Praising Thomas Hardy's poetry, fellow poet Ezra Pound called it the harvest of having written 20 novels first. Given the prominence of Hardy's novels, it is easy to forget that he is also one of the finest modern English poets. In Tomalin's (Jane Austen: A Life) new biography of Hardy, she gives full treatment to the novels but is especially interested in how Hardy's poetry reflects the events of his life and how small incidents and emotions recollected over time come back to inform the moments of his poetry. She is especially impressed with the uncompromising nature of his "Poems 1912-13," the writing of which was stimulated by the sudden death of his first wife. Tomalin's treatment throughout is well informed but popular in focus; she has no political or theoretical ax to grind. Her book joins the recent, more exhaustive, and scholarly Hardy biographies by Paul Turner, Michael Millgate, and Martin Seymour-Smith. Tomalin's fluently written work is highly recommended, especially for public libraries. [See Prepub Alert, LJ 9/15/06; a new selection of Hardy's love poems, selected by Tomalin, is are also published by Penguin.-Ed.]-T.L. Cooksey, Armstrong Atlantic State Univ., Savannah Copyright 2006 Reed Business Information.
Another wonderfully readable life by veteran biographer and journalist Tomalin (Samuel Pepys, 2002, etc.). She always builds a good story, and this slow but touching biography of the mild-mannered provincial architect from Dorchester who created seething novels about inequity and thwarted ambition is no exception. Tomalin begins at the death in 1912 of Hardy's once-beloved first wife Emma, from whom he grew estranged in their last years; evidently he began to compose poetry seriously at this juncture as a way of revisiting their romance and his early life. Born in 1840 to a domestic servant who had to hurry up and get married before his birth, Hardy later became aware that he was an unwanted child whose existence stunted his mother's chances of bettering herself. He served as an apprentice to an architect in Dorchester, then quit to seek his literary fortunes in London, attending reform meetings and making publishing contacts. After marrying wellborn Cornishwoman Emma Gifford, he settled back in Dorset to build his own house and live quietly among the laboring villagers. The humiliating rejection of his early novels rankled, and for many years after he finally got published, it was in serial form for quick money, much like Dickens and Eliot. Far from the Madding Crowd, which delineated the grim rural life that Hardy knew intimately, made his reputation as a socialist, feminist and gorgeous describer of nature. Hardy's worldview grew more pessimistic, "marked by a fierce questioning of accepted ideas about society," and it is evidenced in works including The Return of the Native, Tess of the D'Urbervilles, The Mayor of Casterbridge and Hardy's bleak rewrite of the Book of Job, Jude theObscure. Tomalin thoughtfully considers these works, and the poignant marriage of Hardy to Em, in a text brimming with insight. A richly introspective biography sure to rekindle interest in Hardy's writing.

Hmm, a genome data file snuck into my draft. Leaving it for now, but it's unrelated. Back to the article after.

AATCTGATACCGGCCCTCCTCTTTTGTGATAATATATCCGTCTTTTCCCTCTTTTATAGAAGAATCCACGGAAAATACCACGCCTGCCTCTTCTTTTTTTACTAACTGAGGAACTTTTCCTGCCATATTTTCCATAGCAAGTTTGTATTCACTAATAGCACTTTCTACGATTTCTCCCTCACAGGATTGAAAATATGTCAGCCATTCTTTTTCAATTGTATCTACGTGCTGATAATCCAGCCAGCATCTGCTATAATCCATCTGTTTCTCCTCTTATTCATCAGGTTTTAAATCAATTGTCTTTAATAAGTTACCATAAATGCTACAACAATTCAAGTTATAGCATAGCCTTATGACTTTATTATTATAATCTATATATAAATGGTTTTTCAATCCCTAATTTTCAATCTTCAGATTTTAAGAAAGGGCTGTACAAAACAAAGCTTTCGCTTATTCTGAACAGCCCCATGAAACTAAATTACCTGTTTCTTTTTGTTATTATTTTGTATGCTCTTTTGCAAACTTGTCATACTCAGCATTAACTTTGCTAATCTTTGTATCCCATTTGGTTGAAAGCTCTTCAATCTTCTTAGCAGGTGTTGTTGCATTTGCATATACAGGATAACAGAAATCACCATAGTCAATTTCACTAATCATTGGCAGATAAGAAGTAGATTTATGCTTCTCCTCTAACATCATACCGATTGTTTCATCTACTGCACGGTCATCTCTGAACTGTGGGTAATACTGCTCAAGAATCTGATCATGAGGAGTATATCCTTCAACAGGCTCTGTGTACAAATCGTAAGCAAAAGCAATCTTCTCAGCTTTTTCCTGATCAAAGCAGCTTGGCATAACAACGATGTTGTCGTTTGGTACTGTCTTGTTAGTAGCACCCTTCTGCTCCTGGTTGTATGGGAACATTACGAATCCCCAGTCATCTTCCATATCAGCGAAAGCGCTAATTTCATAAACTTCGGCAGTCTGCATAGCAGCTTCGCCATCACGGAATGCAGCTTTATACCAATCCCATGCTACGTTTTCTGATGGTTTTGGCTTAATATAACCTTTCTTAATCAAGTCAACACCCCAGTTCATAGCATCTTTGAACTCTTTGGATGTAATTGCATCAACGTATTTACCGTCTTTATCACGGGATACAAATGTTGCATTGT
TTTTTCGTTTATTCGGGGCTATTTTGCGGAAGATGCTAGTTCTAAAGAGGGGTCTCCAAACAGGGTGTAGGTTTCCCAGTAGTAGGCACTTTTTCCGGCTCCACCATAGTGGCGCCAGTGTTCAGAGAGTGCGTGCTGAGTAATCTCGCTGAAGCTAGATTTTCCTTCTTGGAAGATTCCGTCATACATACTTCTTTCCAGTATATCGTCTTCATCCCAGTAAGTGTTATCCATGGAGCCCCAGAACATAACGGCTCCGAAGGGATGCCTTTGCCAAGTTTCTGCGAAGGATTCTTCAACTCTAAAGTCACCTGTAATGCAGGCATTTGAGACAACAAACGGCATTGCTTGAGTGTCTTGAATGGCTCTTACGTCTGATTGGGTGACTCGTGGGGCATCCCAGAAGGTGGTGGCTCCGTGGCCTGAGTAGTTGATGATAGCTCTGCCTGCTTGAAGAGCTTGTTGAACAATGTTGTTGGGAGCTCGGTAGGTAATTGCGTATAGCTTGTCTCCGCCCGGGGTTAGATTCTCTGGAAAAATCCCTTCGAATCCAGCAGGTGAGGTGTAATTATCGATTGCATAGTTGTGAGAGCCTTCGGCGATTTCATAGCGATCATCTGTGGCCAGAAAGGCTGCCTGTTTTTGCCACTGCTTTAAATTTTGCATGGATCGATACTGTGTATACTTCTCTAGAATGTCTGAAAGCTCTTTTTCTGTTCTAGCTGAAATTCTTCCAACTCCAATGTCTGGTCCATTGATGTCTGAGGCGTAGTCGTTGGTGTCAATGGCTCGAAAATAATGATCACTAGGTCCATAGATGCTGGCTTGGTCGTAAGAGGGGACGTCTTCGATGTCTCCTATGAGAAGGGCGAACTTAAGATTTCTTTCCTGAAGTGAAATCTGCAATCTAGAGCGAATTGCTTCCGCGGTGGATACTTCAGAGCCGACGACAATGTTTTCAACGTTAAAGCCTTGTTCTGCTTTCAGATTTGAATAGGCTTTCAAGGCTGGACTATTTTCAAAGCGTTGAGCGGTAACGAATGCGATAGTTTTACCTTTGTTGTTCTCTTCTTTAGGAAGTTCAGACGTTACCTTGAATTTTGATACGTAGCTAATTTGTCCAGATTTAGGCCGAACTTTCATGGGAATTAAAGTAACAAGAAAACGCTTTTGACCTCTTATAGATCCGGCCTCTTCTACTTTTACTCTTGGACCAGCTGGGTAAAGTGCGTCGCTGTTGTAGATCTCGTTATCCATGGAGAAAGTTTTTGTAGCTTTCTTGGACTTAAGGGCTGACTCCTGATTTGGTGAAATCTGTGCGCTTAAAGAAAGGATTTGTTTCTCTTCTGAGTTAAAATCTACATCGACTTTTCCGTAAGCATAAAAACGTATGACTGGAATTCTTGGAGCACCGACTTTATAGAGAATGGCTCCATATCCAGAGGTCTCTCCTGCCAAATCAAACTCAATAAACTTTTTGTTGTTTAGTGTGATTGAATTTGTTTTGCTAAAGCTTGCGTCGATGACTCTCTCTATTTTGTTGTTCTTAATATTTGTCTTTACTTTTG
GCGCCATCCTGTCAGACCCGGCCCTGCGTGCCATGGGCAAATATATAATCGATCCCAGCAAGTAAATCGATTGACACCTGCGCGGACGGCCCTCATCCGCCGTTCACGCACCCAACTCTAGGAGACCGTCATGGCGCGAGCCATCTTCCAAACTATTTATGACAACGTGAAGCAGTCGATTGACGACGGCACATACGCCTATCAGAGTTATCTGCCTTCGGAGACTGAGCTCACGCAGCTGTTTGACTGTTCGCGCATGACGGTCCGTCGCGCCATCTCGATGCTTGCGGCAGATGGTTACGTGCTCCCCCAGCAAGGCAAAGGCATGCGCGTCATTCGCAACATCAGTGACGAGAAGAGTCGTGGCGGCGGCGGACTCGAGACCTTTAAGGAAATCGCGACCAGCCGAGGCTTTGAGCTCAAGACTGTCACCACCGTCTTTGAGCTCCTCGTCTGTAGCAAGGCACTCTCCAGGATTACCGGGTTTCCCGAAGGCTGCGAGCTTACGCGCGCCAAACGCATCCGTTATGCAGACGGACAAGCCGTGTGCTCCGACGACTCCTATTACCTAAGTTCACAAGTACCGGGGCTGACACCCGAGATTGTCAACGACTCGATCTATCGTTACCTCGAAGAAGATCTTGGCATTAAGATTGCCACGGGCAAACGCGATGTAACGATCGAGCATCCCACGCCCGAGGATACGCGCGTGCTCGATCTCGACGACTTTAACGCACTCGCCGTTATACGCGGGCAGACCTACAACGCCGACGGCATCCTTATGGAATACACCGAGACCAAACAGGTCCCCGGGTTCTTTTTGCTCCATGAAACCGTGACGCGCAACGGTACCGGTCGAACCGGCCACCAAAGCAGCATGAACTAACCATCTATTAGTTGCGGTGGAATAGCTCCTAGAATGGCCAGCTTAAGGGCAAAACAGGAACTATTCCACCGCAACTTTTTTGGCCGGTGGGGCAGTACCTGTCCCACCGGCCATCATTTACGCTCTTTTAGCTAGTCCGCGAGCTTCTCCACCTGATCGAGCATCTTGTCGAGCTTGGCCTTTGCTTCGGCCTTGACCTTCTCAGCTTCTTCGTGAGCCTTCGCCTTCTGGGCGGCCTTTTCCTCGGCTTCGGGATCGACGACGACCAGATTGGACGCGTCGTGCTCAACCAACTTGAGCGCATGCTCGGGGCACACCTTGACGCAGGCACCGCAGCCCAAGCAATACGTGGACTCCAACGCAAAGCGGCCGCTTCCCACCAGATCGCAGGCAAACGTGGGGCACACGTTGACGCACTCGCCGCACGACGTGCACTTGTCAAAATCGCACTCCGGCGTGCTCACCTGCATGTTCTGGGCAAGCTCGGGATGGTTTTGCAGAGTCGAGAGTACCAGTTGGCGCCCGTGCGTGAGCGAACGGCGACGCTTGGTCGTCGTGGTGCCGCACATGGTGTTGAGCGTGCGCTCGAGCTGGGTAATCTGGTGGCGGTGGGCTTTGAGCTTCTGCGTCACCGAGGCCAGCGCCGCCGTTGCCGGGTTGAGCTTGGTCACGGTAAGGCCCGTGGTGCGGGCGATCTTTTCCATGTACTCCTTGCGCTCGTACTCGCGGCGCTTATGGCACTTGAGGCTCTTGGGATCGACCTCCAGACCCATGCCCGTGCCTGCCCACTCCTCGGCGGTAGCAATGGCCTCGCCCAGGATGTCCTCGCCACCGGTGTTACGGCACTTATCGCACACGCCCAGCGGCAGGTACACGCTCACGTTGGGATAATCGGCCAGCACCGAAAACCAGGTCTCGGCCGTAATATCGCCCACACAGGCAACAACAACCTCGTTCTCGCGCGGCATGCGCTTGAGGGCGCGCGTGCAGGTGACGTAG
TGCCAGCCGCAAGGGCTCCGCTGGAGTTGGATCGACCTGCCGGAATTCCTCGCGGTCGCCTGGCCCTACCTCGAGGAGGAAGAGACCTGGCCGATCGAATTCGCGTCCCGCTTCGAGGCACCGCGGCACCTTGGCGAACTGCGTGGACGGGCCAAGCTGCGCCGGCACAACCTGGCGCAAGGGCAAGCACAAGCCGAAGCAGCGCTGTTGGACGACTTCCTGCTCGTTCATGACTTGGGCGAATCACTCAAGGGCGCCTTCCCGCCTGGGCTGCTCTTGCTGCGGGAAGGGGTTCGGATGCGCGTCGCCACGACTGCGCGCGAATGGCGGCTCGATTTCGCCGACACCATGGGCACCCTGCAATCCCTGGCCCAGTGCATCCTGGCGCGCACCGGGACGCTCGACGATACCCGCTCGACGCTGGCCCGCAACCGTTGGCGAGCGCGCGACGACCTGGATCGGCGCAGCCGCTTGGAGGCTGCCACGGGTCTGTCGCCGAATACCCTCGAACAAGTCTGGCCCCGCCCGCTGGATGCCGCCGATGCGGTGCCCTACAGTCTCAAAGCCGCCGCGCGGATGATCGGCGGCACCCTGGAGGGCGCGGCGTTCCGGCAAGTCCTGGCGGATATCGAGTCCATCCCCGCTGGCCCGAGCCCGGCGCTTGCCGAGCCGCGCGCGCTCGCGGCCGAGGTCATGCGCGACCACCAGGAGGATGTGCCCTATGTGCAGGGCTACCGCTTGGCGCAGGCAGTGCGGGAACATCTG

"[An] excellent new biography." The New York Times Sunday Book Review